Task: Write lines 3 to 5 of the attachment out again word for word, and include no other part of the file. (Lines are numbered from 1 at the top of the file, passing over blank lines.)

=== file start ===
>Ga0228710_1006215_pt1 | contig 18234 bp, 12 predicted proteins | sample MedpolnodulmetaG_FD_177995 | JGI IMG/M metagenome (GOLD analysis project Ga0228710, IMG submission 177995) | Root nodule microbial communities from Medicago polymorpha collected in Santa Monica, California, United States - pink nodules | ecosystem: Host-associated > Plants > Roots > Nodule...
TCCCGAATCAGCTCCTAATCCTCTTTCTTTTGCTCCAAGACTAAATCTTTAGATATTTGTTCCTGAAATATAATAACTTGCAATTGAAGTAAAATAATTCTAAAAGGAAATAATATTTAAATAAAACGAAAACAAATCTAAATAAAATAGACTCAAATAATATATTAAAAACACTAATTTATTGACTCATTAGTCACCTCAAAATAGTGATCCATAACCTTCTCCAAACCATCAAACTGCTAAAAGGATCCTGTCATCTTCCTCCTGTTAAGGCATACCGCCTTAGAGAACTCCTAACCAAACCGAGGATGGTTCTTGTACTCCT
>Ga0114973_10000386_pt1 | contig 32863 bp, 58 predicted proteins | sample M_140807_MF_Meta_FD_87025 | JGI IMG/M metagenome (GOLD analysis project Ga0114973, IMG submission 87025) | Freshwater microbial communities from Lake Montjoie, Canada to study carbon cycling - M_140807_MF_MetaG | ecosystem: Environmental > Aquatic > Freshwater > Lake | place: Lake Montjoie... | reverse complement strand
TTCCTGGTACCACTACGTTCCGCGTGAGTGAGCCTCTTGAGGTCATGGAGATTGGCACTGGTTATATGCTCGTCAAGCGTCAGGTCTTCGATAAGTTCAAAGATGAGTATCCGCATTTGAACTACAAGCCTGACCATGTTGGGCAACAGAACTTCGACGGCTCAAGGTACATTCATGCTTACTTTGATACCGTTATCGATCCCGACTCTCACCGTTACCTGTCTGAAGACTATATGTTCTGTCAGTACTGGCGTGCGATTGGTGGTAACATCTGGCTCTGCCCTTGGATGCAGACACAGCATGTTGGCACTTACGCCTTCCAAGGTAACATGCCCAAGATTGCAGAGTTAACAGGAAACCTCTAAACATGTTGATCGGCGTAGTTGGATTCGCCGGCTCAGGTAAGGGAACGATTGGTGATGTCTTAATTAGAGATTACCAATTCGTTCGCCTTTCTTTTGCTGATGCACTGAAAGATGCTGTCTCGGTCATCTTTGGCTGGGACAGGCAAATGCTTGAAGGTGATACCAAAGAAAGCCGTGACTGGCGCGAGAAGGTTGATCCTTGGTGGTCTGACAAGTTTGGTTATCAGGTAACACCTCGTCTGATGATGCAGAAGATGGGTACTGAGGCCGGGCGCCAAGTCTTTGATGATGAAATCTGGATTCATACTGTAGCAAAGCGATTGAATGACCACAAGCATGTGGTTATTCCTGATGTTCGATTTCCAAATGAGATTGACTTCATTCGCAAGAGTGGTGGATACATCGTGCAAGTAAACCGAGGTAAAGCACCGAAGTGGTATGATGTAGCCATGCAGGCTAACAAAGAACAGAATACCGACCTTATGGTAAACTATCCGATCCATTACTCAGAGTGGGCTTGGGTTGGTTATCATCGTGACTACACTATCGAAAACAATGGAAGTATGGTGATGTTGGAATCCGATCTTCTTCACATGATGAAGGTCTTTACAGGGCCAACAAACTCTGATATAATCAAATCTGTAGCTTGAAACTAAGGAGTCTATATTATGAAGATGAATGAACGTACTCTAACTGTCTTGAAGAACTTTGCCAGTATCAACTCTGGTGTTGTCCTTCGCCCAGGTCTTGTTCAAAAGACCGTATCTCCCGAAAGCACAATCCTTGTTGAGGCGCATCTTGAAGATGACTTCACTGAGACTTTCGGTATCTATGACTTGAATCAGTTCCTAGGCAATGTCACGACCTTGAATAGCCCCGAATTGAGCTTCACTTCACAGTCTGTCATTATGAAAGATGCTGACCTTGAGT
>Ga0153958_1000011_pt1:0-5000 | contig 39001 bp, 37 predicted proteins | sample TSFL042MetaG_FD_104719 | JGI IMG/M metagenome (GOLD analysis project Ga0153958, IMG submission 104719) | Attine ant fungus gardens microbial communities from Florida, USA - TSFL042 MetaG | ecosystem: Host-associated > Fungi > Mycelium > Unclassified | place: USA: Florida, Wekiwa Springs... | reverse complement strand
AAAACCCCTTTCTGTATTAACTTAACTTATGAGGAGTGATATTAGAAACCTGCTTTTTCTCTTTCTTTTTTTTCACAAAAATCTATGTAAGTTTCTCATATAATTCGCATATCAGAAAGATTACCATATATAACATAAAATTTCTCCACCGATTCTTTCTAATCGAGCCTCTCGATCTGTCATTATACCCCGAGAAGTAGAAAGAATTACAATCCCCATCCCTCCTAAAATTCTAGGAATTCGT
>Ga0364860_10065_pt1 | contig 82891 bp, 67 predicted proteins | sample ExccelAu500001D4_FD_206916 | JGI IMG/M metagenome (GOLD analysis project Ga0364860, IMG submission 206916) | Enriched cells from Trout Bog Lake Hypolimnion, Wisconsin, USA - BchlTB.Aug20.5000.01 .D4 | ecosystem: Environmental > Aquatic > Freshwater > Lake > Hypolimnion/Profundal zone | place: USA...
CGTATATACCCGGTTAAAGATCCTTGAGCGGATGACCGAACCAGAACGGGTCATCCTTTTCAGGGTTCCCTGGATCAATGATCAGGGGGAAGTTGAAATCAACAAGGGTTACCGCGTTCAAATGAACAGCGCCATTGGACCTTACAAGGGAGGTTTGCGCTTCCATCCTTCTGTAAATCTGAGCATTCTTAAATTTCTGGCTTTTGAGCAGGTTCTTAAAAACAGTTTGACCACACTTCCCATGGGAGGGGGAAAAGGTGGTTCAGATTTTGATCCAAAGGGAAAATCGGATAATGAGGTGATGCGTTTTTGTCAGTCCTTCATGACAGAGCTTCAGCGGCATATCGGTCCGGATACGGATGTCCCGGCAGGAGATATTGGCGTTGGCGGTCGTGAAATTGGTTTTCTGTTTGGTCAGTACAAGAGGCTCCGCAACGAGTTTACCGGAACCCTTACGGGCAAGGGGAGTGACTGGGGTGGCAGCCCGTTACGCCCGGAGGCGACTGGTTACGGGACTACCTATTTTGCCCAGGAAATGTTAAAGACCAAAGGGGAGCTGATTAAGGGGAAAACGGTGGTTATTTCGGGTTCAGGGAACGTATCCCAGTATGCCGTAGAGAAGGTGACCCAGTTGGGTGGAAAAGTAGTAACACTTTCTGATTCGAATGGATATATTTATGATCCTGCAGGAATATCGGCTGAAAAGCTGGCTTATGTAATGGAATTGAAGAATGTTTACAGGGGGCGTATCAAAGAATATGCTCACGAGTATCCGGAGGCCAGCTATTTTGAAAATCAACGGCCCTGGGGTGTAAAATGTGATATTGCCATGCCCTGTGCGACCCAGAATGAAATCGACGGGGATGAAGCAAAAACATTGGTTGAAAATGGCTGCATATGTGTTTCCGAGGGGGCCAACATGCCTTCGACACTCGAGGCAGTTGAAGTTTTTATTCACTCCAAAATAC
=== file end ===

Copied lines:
>Ga0114973_10000386_pt1 | contig 32863 bp, 58 predicted proteins | sample M_140807_MF_Meta_FD_87025 | JGI IMG/M metagenome (GOLD analysis project Ga0114973, IMG submission 87025) | Freshwater microbial communities from Lake Montjoie, Canada to study carbon cycling - M_140807_MF_MetaG | ecosystem: Environmental > Aquatic > Freshwater > Lake | place: Lake Montjoie... | reverse complement strand
TTCCTGGTACCACTACGTTCCGCGTGAGTGAGCCTCTTGAGGTCATGGAGATTGGCACTGGTTATATGCTCGTCAAGCGTCAGGTCTTCGATAAGTTCAAAGATGAGTATCCGCATTTGAACTACAAGCCTGACCATGTTGGGCAACAGAACTTCGACGGCTCAAGGTACATTCATGCTTACTTTGATACCGTTATCGATCCCGACTCTCACCGTTACCTGTCTGAAGACTATATGTTCTGTCAGTACTGGCGTGCGATTGGTGGTAACATCTGGCTCTGCCCTTGGATGCAGACACAGCATGTTGGCACTTACGCCTTCCAAGGTAACATGCCCAAGATTGCAGAGTTAACAGGAAACCTCTAAACATGTTGATCGGCGTAGTTGGATTCGCCGGCTCAGGTAAGGGAACGATTGGTGATGTCTTAATTAGAGATTACCAATTCGTTCGCCTTTCTTTTGCTGATGCACTGAAAGATGCTGTCTCGGTCATCTTTGGCTGGGACAGGCAAATGCTTGAAGGTGATACCAAAGAAAGCCGTGACTGGCGCGAGAAGGTTGATCCTTGGTGGTCTGACAAGTTTGGTTATCAGGTAACACCTCGTCTGATGATGCAGAAGATGGGTACTGAGGCCGGGCGCCAAGTCTTTGATGATGAAATCTGGATTCATACTGTAGCAAAGCGATTGAATGACCACAAGCATGTGGTTATTCCTGATGTTCGATTTCCAAATGAGATTGACTTCATTCGCAAGAGTGGTGGATACATCGTGCAAGTAAACCGAGGTAAAGCACCGAAGTGGTATGATGTAGCCATGCAGGCTAACAAAGAACAGAATACCGACCTTATGGTAAACTATCCGATCCATTACTCAGAGTGGGCTTGGGTTGGTTATCATCGTGACTACACTATCGAAAACAATGGAAGTATGGTGATGTTGGAATCCGATCTTCTTCACATGATGAAGGTCTTTACAGGGCCAACAAACTCTGATATAATCAAATCTGTAGCTTGAAACTAAGGAGTCTATATTATGAAGATGAATGAACGTACTCTAACTGTCTTGAAGAACTTTGCCAGTATCAACTCTGGTGTTGTCCTTCGCCCAGGTCTTGTTCAAAAGACCGTATCTCCCGAAAGCACAATCCTTGTTGAGGCGCATCTTGAAGATGACTTCACTGAGACTTTCGGTATCTATGACTTGAATCAGTTCCTAGGCAATGTCACGACCTTGAATAGCCCCGAATTGAGCTTCACTTCACAGTCTGTCATTATGAAAGATGCTGACCTTGAGT
>Ga0153958_1000011_pt1:0-5000 | contig 39001 bp, 37 predicted proteins | sample TSFL042MetaG_FD_104719 | JGI IMG/M metagenome (GOLD analysis project Ga0153958, IMG submission 104719) | Attine ant fungus gardens microbial communities from Florida, USA - TSFL042 MetaG | ecosystem: Host-associated > Fungi > Mycelium > Unclassified | place: USA: Florida, Wekiwa Springs... | reverse complement strand